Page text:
As soon as Theresa May announced an early general election, just weeks after triggering Article 50, the vote was being dubbed the “Brexit election”. May is likely to campaign on a strategy of “vote Conservative for my vision of Brexit”. While there are divisions in the Conservative party about what Brexit means, there are greater divisions about what it means within the Labour party. The opposition begins the campaign on the back foot. The Conversation

But what does this election mean for the actual Brexit process? There are several important implications.

Will this election interrupt Article 50 talks?

When May triggered Article 50 in March, she opened the two-year negotiating window for Brexit negotiations, so it might look like taking six weeks out to conduct a general election would be risky, as it will eat into the time available to deal with the EU. However, the election will not result in any major delay in Article 50 negotiations. Now that Article 50 has been triggered, the balance of power is very much with the remaining members of the EU. They are scheduled to hold a summit on April 29 to confirm their negotiating brief and the schedule for talks between the EU and the UK. The European Council also needs to finalise the structure of the negotiations – and that won’t happen until June 22. It’s unlikely that negotiations will even begin until the autumn when the elections in France and Germany have been held.

Could it delay Brexit?

The UK needs to get its house in order to prepare for Brexit. Civil servants are already working round the clock to fill the gaps that the UK’s departure from the EU will create. That includes the great repeal bill, which brings all EU laws onto the UK statute books so that they can be reviewed and potentially changed after Brexit. During the election the UK will enter into purdah, which limits the amount of work civil servants can do during the campaign period. That will inhibit much of the day-to-day business of government, as well as the level of scrutiny over the legislative process, which certainly piles on the pressure for anyone hoping to be ready for Brexit.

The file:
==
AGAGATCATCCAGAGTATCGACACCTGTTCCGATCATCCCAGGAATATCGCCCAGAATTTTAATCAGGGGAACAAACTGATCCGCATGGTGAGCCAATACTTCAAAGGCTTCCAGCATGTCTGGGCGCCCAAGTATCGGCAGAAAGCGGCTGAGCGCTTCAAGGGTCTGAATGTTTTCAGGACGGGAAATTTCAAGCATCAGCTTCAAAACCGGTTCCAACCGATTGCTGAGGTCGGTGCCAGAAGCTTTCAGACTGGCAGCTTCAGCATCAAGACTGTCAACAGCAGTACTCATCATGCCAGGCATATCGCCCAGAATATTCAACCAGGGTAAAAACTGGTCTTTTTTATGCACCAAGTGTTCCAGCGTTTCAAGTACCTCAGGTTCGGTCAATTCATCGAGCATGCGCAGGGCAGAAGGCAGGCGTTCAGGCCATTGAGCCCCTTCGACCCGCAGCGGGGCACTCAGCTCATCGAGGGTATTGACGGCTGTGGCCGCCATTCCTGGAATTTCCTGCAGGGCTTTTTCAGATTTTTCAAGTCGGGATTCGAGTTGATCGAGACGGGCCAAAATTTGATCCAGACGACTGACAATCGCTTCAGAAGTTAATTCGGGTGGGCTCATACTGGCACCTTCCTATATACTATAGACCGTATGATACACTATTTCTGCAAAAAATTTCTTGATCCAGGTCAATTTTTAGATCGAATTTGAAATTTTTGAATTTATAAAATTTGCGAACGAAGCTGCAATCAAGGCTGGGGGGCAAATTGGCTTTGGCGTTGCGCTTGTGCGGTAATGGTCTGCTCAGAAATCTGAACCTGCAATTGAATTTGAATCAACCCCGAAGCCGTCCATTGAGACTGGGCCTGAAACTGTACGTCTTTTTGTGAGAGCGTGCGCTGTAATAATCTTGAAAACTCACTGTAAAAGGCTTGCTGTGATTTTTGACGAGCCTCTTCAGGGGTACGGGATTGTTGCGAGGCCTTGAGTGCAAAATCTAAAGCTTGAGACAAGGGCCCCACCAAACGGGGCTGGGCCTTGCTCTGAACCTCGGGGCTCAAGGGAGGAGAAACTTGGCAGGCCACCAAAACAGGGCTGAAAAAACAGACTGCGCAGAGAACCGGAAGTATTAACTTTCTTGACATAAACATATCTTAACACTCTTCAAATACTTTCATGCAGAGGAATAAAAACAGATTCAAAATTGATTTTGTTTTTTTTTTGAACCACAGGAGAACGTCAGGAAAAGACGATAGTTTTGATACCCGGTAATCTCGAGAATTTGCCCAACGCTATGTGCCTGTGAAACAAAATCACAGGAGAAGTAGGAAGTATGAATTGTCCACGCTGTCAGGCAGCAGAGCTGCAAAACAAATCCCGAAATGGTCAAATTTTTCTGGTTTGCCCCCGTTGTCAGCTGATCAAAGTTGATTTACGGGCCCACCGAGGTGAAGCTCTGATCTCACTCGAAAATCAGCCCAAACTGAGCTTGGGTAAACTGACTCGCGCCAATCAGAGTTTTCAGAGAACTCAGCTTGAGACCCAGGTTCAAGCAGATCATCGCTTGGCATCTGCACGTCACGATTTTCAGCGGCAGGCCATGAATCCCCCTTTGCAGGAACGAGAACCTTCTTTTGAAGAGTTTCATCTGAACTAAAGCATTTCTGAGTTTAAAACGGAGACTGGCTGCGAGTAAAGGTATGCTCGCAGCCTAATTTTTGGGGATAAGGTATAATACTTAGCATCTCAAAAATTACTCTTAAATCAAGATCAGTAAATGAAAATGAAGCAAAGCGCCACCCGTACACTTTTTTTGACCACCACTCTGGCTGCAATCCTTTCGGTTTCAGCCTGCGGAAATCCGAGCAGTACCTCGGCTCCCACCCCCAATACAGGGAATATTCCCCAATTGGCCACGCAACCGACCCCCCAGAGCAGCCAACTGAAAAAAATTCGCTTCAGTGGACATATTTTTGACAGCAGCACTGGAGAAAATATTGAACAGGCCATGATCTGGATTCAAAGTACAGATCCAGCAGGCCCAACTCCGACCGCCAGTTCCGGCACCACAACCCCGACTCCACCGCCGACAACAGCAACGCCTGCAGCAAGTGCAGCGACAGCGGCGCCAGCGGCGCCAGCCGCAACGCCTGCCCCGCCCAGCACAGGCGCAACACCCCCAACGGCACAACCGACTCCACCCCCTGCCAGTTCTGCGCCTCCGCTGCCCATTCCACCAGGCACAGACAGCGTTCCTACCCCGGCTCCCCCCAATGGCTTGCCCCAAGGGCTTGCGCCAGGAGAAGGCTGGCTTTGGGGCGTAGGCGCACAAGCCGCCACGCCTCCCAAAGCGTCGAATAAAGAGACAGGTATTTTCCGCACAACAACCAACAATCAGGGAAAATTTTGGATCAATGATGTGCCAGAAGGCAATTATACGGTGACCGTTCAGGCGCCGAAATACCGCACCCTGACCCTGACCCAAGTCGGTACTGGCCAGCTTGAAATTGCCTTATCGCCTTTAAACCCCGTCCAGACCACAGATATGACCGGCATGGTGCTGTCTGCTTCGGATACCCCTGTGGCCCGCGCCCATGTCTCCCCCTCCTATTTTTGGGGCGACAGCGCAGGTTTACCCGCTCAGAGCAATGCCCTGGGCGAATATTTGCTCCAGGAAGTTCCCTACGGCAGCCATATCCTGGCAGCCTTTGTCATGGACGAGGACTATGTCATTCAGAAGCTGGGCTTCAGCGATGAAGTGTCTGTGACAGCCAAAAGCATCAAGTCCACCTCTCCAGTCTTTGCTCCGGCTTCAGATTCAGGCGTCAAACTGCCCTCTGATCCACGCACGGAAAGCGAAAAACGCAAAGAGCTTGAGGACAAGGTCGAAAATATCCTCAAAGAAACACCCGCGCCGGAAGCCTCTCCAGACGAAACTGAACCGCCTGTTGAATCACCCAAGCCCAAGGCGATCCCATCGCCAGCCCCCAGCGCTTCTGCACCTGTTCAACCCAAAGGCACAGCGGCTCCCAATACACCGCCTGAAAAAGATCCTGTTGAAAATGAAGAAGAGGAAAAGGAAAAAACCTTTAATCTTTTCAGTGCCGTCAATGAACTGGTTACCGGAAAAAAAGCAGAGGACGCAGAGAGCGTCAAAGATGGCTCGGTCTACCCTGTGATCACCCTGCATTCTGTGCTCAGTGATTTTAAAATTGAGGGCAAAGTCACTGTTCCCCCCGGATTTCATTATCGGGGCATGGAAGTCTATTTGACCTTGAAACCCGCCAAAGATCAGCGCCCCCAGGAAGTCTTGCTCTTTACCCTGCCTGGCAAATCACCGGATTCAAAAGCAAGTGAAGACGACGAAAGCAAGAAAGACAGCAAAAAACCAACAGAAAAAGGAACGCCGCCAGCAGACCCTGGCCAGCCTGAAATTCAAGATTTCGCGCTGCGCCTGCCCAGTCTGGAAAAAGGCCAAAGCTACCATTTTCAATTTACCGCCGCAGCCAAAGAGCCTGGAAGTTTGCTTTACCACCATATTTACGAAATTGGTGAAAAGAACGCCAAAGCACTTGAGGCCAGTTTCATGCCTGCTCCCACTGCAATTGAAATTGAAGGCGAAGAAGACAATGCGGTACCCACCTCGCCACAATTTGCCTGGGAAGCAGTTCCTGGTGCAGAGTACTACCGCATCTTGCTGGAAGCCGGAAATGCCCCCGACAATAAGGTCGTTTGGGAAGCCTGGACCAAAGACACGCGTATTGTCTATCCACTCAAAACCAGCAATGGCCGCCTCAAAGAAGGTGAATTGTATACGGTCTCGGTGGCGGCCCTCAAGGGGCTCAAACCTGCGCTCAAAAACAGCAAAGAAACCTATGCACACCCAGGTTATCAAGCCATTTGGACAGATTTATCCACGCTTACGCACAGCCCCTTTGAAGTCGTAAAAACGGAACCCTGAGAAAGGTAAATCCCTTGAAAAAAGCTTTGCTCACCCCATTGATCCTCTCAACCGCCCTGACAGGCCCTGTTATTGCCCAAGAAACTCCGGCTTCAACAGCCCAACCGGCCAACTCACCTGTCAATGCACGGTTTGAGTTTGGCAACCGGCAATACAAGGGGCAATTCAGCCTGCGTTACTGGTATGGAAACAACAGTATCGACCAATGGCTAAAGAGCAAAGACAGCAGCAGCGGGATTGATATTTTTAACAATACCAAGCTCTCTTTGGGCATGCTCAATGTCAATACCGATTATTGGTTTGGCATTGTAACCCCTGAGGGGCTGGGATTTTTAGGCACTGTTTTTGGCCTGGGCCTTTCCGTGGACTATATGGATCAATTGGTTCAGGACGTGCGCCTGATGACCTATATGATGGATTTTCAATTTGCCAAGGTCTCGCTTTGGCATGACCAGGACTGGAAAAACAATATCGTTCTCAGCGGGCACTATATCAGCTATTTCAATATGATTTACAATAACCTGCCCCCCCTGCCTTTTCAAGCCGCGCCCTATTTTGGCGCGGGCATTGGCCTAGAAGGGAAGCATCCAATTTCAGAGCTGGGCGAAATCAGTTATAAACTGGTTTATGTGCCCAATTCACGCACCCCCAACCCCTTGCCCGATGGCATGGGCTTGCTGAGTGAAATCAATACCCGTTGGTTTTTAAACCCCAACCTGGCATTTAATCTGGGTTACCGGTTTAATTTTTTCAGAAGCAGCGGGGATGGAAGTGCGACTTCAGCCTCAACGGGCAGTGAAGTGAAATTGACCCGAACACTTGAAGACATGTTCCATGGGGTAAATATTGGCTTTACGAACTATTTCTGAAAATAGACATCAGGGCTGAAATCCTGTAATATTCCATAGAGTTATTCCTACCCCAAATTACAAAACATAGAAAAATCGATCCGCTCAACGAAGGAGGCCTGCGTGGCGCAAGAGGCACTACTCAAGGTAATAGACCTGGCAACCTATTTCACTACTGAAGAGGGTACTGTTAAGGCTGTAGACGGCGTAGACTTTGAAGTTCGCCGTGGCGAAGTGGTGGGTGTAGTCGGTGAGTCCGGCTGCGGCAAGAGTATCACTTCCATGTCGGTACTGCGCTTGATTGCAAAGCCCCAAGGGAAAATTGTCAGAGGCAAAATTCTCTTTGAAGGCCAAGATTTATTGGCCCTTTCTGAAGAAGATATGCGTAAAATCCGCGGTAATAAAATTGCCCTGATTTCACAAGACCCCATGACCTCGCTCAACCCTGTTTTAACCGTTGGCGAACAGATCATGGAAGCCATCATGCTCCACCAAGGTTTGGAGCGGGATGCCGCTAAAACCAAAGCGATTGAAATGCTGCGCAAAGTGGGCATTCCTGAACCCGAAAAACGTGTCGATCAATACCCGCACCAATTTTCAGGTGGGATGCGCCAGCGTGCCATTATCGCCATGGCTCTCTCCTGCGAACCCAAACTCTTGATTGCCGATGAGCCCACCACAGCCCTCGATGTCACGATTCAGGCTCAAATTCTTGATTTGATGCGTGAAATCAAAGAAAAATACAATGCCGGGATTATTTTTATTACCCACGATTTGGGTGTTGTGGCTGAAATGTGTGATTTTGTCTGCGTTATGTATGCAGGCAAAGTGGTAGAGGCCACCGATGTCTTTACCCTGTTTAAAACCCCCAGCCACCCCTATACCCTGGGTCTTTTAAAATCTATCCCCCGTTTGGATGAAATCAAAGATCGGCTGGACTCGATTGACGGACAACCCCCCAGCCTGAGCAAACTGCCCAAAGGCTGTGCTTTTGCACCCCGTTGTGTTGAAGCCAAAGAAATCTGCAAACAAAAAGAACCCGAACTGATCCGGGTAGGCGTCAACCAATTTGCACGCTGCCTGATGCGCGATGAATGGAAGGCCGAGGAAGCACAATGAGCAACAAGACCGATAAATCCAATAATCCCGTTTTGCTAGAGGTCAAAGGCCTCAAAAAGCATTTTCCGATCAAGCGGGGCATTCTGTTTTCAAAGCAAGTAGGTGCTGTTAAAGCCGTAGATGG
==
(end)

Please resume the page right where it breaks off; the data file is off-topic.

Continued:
The government has already discussed an implementation phase for Brexit, during which new systems for immigration and customs will gradually be introduced. Much of the work required to get the UK ready for Brexit will not be completed by April 2019 when the two-year Article 50 negotiating window closes. The April 2019 deadline was one year before the scheduled 2020 general election, which would have placed pressure on the Conservatives to deliver a completed Brexit. The next general election will now take place in 2022, giving the potential implementation phase more breathing space.

Will May’s negotiating position be strengthened?

In calling this early election, May is seeking a mandate for her Brexit plans. She knows that an unencumbered mandate will mark her out as a strong negotiator in negotiations with the EU.

She should use this election and manifesto process to set out a clearer vision of what Brexit will mean. Further clarification on what the UK economy will look like outside the EU is an important question, as is what she thinks the role of the European Court of Justice will be in the UK’s dealing with the EU in the future.

If the Conservatives win a majority – and a mandate – having further explained what a post-Brexit UK will look like, it will be harder for the EU27 to extract compromises on specific issues. However, by being specific on key policy issues during the election the prime minister may find herself unable to compromise when she needs to during the negotiation process. May must tread a delicate line in her quest for a clear mandate. Being somewhat opaque about Brexit may well be par for the course.

All this means that while the 2017 general election might be seen as the Brexit election, it won’t actually provide much clarification on Brexit. That said, if 2016 taught us anything, it’s that the current political climate is volatile, predictions can be wrong and that there is no such thing as a political certainty.

Kathryn Simpson, Lecturer in Politics and Public Services, Manchester Metropolitan University

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